LEARNED:  The initial letter (…’s leader) of LABOUR with got or deserved 

13a   Get wrong short cut following motorway (7)
MISHEAR:  Clip or cut short is following the abbreviation for the first motorway 

14a   Clone energy in unstable particle (9)
REPLICATE:  The physics symbol for energy inserted in an anagram (unstable) of PARTICLE 

17a   Misses sleep on board ship (5)
SKIPS:  An informal word for sleep inserted in (on board) the usual abbreviation for steamship 

18a   Cook fish part holding skewer's end (5)
GRILL:  A breathing part of a fish containing (holding) the end letter of SKEWER 

19a   During negotiations, laugh, taking charge (9)
ONSLAUGHT:  The answer is hidden in (during … ) the remainder of the clue 

21a   A Queen with flag backing country (7)
ERITREA:  The combination of A from the clue, the Latin abbreviation for Queen Elizabeth, and flag or exhaust is all reversed (backing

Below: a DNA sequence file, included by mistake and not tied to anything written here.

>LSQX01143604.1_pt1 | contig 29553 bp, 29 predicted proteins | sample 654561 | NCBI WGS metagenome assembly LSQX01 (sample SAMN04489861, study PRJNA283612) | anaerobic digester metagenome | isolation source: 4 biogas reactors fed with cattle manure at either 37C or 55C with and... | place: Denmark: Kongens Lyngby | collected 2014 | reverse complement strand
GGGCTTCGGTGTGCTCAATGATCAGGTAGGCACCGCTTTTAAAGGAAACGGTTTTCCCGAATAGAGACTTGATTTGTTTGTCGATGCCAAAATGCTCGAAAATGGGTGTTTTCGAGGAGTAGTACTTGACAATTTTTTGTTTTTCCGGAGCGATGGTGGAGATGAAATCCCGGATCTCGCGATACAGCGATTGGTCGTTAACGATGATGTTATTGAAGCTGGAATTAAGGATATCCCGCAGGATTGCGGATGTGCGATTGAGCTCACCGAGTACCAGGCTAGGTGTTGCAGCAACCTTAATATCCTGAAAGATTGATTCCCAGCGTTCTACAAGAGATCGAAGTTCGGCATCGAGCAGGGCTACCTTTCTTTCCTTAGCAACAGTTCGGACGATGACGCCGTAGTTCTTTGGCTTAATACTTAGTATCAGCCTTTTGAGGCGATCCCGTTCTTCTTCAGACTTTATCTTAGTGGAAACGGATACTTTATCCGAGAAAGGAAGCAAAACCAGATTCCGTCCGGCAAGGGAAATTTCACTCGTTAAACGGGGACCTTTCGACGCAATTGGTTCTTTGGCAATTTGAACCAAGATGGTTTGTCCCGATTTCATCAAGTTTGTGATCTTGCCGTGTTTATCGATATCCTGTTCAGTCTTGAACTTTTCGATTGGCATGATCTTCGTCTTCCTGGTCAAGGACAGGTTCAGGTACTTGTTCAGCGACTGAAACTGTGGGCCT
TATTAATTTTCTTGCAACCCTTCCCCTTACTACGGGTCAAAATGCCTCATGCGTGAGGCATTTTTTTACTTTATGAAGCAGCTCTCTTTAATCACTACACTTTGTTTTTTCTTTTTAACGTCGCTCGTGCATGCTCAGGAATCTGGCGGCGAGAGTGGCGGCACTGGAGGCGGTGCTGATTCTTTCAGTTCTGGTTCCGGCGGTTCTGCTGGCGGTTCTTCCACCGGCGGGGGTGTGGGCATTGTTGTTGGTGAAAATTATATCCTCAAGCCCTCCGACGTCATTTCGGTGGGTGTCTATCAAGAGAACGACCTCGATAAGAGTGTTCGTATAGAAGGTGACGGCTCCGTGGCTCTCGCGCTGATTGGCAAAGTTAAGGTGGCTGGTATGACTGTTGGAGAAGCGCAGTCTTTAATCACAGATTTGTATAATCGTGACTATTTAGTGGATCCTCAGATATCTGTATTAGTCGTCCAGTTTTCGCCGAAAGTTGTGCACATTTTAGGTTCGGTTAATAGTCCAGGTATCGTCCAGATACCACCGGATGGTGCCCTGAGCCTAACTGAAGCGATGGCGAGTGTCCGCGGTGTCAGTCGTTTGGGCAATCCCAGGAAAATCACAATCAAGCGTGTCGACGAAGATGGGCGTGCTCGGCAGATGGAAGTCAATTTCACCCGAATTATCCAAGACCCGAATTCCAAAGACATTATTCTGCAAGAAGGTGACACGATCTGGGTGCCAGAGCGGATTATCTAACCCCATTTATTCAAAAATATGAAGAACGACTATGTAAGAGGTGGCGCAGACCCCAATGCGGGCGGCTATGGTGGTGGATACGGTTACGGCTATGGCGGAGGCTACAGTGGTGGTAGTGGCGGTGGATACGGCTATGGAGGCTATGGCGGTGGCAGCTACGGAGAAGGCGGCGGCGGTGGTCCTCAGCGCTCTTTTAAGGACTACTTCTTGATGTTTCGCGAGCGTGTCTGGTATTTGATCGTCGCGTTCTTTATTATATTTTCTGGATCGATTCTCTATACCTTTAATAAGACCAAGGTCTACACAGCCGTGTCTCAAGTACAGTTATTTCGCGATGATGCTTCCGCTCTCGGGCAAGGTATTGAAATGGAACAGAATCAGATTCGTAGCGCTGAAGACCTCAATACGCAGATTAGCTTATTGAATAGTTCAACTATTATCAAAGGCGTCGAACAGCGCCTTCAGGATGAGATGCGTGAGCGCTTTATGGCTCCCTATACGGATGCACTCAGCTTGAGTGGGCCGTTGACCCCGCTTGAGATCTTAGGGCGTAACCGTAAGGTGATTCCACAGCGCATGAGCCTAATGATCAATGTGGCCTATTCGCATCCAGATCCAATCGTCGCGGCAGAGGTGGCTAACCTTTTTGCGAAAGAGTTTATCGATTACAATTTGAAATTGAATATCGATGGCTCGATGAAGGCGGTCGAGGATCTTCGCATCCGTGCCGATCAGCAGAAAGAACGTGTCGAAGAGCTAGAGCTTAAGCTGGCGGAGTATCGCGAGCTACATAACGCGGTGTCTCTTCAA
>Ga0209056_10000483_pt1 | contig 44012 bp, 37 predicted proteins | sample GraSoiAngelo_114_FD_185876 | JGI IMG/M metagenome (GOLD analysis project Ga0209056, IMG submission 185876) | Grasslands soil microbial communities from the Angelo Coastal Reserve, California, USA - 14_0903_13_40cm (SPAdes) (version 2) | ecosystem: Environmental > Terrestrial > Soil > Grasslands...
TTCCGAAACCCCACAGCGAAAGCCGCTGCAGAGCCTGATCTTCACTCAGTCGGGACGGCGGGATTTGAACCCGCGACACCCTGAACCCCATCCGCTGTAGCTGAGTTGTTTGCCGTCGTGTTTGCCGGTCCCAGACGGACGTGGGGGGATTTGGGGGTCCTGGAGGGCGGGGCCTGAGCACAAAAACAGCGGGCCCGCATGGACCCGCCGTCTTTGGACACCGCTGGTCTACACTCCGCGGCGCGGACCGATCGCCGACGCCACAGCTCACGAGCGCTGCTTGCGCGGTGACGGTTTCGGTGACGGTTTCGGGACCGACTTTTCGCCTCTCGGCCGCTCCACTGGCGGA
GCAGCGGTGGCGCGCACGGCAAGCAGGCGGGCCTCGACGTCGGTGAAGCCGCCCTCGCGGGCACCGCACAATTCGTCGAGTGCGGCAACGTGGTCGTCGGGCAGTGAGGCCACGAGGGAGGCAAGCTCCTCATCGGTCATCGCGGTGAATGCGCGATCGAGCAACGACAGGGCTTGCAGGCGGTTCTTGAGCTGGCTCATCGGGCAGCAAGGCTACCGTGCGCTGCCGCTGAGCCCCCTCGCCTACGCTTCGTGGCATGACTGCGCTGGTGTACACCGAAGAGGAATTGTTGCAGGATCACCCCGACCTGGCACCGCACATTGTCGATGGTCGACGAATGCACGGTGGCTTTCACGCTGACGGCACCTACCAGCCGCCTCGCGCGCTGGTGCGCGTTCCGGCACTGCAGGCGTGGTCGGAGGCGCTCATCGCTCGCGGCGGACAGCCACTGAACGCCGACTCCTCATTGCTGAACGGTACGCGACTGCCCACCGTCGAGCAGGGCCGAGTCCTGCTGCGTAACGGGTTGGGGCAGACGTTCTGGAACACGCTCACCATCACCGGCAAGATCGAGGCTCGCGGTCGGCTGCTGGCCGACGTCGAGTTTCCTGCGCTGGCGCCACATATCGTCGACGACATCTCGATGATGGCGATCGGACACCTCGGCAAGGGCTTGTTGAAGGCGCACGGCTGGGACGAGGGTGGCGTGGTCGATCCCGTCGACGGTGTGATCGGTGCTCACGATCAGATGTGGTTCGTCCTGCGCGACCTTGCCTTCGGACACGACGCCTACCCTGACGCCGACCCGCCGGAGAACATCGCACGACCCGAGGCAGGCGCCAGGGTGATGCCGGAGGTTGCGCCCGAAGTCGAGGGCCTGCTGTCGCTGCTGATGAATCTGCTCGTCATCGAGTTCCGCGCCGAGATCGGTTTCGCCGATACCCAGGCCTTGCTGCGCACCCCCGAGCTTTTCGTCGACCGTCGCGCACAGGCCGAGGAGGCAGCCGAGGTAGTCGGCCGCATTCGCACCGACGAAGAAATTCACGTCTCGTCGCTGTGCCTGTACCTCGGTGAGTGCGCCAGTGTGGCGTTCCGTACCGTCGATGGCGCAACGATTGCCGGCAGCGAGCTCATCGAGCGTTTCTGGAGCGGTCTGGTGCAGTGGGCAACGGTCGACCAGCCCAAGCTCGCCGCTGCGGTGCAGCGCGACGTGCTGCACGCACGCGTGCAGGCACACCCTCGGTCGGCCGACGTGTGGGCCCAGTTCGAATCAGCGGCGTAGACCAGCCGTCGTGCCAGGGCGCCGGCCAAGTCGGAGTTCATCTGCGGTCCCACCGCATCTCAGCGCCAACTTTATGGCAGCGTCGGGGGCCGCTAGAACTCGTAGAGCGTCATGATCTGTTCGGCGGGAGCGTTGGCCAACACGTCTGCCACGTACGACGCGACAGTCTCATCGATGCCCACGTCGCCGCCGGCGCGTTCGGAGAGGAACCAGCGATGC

23a   Disagreement disregarding Republican lie (7)
FICTION:  Disagreement or conflict minus (disregarding) the single letter for Republican

25a   Plant seeds while missing hard ground (9)
EDELWEISS:  An anagram (ground) of SEEDS WHILE minus (missing) the pencil abbreviation for hard 

26a   Individual doing little except relax initially (5)
IDLER:  Initial letters of the first five words in the clue 

27a   The French foreign port lacking interest (6)
LEADEN:  “The” in French with a port in Yemen 

28a   Musical work from person at academy (6)
SONATA:  The answer is hidden in (… from …) the remainder of the clue 



2d    Tablet of stone, Eolian oddly (5)